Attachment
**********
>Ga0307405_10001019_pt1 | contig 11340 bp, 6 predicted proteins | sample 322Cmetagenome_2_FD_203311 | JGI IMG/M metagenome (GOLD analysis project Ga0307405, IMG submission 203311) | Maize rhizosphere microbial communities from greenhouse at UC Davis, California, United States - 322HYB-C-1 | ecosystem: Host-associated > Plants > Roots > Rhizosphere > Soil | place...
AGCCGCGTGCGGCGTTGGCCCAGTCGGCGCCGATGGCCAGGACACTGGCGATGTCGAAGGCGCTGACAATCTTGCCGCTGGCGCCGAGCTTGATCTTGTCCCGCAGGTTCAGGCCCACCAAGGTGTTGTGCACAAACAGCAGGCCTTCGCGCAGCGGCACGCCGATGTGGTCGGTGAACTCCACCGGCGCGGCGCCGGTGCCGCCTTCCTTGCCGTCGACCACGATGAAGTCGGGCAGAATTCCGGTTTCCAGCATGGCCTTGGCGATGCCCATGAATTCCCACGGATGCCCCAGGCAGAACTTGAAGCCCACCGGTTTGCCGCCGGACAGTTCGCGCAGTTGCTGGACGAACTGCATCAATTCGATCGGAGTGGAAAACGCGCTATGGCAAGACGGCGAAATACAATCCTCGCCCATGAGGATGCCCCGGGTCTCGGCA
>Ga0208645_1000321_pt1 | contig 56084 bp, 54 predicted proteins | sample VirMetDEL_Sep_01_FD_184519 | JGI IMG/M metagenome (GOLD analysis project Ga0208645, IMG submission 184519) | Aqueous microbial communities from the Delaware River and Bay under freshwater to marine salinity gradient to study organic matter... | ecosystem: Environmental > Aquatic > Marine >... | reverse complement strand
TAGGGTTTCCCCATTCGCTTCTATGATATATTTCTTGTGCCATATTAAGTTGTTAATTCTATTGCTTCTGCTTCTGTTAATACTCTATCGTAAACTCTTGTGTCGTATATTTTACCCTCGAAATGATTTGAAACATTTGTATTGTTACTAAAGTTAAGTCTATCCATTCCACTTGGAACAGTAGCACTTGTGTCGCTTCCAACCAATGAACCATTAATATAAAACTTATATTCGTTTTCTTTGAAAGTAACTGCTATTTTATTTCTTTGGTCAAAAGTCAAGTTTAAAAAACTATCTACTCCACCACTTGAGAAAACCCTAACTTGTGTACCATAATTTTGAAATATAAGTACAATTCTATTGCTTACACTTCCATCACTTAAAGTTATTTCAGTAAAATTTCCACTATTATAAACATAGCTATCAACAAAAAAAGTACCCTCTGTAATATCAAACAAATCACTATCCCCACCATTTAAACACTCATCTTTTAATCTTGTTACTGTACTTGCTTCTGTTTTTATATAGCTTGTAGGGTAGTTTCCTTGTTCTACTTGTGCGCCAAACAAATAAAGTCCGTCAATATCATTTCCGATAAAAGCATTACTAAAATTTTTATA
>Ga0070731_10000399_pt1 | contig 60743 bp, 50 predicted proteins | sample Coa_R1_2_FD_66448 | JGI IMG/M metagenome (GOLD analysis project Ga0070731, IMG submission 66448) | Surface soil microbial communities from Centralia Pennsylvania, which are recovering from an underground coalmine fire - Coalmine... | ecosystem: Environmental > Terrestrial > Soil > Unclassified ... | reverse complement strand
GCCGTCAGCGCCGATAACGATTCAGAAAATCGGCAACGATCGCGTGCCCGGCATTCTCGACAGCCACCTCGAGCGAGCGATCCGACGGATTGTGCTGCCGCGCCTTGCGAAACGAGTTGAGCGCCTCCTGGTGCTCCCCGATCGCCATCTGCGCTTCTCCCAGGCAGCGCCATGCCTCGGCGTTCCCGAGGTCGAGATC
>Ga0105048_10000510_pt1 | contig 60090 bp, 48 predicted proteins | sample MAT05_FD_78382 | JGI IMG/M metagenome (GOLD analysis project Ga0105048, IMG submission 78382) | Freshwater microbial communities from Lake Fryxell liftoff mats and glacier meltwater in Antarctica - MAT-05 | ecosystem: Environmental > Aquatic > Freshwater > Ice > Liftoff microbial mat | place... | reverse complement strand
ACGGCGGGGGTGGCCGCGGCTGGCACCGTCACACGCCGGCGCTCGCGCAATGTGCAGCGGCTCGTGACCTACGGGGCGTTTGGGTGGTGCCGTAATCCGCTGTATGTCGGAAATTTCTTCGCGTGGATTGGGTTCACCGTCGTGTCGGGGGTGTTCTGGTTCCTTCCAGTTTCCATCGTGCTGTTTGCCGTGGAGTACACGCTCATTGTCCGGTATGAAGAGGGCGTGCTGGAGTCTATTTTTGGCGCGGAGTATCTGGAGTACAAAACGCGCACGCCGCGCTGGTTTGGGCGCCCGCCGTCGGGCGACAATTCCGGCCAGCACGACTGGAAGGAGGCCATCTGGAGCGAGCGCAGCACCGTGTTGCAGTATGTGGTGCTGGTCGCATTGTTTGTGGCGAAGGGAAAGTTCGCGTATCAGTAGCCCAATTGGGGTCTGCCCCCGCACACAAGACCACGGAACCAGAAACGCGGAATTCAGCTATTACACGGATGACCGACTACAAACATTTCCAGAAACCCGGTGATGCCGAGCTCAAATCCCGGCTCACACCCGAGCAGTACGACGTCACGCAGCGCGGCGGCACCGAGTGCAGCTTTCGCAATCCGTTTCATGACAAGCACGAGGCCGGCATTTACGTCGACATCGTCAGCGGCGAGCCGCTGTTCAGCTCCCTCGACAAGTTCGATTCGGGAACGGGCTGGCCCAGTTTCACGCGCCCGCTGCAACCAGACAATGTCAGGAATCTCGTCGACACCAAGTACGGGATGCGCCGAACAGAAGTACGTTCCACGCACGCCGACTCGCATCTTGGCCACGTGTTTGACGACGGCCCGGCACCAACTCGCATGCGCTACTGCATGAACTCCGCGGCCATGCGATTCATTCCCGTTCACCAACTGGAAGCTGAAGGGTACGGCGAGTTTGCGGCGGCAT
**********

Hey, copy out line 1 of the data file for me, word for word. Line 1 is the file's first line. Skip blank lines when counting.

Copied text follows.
>Ga0307405_10001019_pt1 | contig 11340 bp, 6 predicted proteins | sample 322Cmetagenome_2_FD_203311 | JGI IMG/M metagenome (GOLD analysis project Ga0307405, IMG submission 203311) | Maize rhizosphere microbial communities from greenhouse at UC Davis, California, United States - 322HYB-C-1 | ecosystem: Host-associated > Plants > Roots > Rhizosphere > Soil | place...